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A growing number of higher education conferences and events are being postponed or moved online in response to the Coronavirus restrictions.
Organisations are marshalling their digital know-how to try to ensure a programme of events runs this spring, from small seminar to substantial two-day gatherings. But many have been unable to avoid pushing conferences back until later in the year or even next year.
A total of 63 events listed for the next three months on HEi-know’s regularly updated HEi-planner have been postponed so far, while 20 have been moved to online delivery and many others are under review. Only 13 have been cancelled. Most organisers of events planned for July onwards are awaiting developments before deciding how to respond to the situation.
Some organisations, such as Westminster Higher Education Forum, have moved the bulk of their events online for the foreseeable future using facilities such as Zoom and Teams and more dedicated platforms including Zoom Webinar, Adobe Connect and Webex. Other bodies, such as Universities UK, have cancelled or postponed spring events but are still exploring the online options for some.
According to James Clay, head of higher education and student experience at JISC, one of the common mistakes in online delivery is trying to replicate the original format. Without the visual and verbal cues that come when people are in the same physical space, it can result in a frustrating and disappointing experience.
“It’s one thing to sit in a conference hall for an event, it’s something else to be sitting at home for a whole day with a headset on listening to speakers,” he said. “It’s like a Netflix binge, but a lot less entertaining. In these critical times there can be online conference and event overload. Everyone is running online webinars and events, and people are also being forced to use video conferencing to stay in touch with family and friends.”
Online delivery necessitates important adjustments. Keynote presenters need to be more dynamic as presenting to a webcam can flatten their performance. Good audio is critical: so speakers need decent microphones, as most viewers may put up with poor video but will switch off if the sound is poor. Sessions should be shortened from their offline version, as attention spans suffer when viewing an online event.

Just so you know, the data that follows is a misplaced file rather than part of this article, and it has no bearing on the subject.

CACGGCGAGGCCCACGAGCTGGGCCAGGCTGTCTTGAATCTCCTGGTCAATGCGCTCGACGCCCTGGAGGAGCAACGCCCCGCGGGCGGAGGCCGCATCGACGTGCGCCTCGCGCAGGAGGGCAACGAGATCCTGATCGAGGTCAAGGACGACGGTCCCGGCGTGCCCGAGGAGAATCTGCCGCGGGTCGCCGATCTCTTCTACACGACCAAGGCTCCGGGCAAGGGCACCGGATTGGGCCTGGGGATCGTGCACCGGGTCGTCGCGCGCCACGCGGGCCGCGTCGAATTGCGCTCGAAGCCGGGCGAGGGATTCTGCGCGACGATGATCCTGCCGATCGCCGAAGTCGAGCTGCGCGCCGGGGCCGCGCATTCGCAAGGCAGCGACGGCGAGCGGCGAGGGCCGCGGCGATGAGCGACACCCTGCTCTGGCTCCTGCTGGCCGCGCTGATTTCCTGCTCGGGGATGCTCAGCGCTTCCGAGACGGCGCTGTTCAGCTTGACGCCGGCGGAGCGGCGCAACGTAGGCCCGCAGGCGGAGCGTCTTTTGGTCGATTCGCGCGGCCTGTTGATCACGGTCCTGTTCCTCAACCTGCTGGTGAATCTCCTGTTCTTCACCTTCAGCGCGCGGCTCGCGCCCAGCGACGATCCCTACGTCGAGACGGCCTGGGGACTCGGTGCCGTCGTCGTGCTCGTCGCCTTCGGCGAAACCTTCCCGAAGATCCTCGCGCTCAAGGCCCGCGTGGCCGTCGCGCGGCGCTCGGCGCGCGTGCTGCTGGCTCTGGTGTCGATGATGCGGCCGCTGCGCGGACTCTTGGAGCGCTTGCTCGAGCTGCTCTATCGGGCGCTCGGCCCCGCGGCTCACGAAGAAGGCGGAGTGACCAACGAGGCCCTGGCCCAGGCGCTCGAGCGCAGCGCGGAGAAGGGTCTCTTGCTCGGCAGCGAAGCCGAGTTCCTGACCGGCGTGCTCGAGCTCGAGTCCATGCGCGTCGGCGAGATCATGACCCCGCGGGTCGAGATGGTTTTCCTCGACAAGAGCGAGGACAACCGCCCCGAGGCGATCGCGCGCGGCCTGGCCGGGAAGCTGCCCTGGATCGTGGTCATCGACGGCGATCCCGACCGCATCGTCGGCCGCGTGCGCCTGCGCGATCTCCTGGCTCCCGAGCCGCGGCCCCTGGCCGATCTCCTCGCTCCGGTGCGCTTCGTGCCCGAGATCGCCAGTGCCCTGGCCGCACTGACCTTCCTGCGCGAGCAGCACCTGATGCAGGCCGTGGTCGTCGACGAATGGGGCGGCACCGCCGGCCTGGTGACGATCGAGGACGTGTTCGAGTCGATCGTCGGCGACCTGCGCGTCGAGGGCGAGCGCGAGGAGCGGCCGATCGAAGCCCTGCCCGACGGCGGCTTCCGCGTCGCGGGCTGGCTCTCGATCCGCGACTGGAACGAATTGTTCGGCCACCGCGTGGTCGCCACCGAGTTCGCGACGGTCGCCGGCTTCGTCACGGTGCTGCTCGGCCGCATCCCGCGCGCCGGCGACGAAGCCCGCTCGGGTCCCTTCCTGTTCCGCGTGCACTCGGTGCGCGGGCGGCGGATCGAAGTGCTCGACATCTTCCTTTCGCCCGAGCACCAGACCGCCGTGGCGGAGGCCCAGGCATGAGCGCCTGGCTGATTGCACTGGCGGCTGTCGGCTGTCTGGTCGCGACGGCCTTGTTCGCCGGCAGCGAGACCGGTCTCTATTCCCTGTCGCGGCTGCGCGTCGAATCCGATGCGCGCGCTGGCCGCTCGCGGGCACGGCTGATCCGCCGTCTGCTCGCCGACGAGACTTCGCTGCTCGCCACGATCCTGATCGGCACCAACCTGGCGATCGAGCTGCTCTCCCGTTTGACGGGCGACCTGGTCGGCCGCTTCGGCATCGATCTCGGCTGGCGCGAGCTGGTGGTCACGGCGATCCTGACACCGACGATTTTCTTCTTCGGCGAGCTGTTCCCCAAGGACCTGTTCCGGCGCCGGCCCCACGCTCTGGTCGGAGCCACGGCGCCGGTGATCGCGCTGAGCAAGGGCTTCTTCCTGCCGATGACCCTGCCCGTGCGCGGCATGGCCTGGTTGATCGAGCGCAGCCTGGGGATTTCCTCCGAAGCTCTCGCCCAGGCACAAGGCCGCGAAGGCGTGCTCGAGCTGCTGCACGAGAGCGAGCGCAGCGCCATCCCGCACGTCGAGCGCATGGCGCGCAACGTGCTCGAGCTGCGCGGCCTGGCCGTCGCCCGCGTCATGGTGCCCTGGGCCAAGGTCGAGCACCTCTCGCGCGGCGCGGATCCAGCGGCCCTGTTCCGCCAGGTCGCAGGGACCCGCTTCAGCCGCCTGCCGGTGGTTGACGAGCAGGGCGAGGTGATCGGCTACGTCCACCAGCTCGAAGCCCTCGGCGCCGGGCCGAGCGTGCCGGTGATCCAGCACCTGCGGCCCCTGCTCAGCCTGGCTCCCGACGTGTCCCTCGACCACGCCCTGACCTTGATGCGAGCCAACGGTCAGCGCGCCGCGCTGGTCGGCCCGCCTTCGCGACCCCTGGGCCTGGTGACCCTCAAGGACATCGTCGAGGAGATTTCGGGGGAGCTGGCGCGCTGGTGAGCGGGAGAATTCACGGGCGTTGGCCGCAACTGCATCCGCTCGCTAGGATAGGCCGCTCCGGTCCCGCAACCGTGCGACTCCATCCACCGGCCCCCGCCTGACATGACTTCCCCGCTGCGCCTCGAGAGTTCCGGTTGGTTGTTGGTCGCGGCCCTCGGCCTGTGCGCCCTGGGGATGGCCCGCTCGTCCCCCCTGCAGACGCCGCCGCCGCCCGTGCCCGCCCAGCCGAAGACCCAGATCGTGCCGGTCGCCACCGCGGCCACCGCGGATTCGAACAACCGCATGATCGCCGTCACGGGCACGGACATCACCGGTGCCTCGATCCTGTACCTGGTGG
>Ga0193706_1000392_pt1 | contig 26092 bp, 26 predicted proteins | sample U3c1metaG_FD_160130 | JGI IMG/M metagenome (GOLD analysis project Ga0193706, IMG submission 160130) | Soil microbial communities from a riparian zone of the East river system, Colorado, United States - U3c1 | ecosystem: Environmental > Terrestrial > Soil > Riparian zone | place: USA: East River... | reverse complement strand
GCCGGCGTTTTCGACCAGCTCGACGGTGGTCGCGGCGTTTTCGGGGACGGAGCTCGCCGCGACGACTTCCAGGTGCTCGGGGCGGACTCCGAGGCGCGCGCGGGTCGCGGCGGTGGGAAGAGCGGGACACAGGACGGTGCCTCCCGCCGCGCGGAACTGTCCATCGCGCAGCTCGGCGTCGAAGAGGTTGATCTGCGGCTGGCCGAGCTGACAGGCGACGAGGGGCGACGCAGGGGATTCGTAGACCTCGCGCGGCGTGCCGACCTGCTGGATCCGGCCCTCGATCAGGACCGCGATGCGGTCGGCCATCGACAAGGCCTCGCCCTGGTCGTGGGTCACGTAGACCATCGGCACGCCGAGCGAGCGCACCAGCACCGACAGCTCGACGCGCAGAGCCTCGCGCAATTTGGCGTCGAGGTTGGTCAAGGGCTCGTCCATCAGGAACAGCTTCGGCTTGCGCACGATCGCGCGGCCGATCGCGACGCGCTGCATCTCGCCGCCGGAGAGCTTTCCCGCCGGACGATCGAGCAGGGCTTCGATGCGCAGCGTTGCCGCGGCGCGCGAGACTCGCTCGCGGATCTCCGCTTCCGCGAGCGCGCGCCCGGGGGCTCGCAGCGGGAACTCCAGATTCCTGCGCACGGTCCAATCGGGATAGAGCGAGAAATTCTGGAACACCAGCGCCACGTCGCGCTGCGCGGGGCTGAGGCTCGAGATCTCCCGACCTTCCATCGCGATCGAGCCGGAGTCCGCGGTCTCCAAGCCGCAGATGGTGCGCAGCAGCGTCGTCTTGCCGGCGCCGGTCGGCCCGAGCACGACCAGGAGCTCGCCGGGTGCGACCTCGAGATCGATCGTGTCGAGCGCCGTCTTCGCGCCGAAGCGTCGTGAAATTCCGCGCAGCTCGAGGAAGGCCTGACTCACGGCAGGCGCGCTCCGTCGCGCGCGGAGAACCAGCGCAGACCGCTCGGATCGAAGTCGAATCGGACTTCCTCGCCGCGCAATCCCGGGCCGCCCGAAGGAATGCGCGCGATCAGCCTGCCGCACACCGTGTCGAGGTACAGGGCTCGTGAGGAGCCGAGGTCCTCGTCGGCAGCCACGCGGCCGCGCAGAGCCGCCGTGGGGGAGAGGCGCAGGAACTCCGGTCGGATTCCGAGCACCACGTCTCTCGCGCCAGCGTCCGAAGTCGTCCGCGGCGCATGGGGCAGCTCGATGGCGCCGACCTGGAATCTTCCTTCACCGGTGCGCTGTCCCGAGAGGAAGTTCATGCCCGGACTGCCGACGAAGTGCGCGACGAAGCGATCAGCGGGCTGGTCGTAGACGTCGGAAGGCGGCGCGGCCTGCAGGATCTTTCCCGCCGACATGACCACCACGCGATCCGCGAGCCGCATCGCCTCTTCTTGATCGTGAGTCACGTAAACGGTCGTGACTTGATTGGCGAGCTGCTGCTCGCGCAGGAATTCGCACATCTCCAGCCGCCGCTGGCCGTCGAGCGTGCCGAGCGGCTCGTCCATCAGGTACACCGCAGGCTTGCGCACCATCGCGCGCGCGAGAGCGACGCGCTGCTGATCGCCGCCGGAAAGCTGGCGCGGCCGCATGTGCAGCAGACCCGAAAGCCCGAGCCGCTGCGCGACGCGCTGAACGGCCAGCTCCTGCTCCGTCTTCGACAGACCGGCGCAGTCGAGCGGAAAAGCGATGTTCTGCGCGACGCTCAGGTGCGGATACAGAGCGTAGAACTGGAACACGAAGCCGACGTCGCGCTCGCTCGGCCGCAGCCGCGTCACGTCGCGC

Technical support for “attendees” is critical, said Clay. Helping delegates to access the platform and making sure they can hear the speakers are essential considerations. Questions and answers work best if they are restricted to textual questions: “Avoid opening up the microphone, no matter how tempting it is,” he warned.
One advantage of the online option is asynchronous discussions, where participants can access and participate at different times and at their convenience. In times of poor bandwidth or low-powered equipment, delegates can view at another time, and possibly when they are doing other unavoidable tasks, such as childcare. They are also able to view workshops that may have run concurrently at a traditional conference.
Clay points out that enabling asynchronous discussion may mean moving a one-day conference to a one-week conference, to allow for reflection periods and other life commitments.
Online does have limitations. Some of the cut and thrust of panel discussions and questions from the floor can get lost in translation and these events require an experienced online chair who is prepared to mute speakers. The Higher Education Policy Institute (HEPI) has decided to postpone the majority of events for the time being rather than go down the online route wholesale.
Rachel Hewitt, director of policy and advocacy at HEPI, said: “We felt that lots of our events involve panel discussions and back and forth and this doesn’t feel like it is something that lends itself to those sorts of platforms. They probably work better for one main keynote with a few questions.”
For HEPI, one of the vital components of their face-to-face events is networking and it was felt that this would be much more restricted in online delivery, even with the use of substitutes such as visual coffee bars or Twitter hashtags.
One of the issues that may arise in the coming months is the rescheduling of events for the summer when traditionally many in the higher education sector are less available. Alternatively, September and October could be overloaded with events at a time when employees have to get to grips with their day-to-day work after a long absence.
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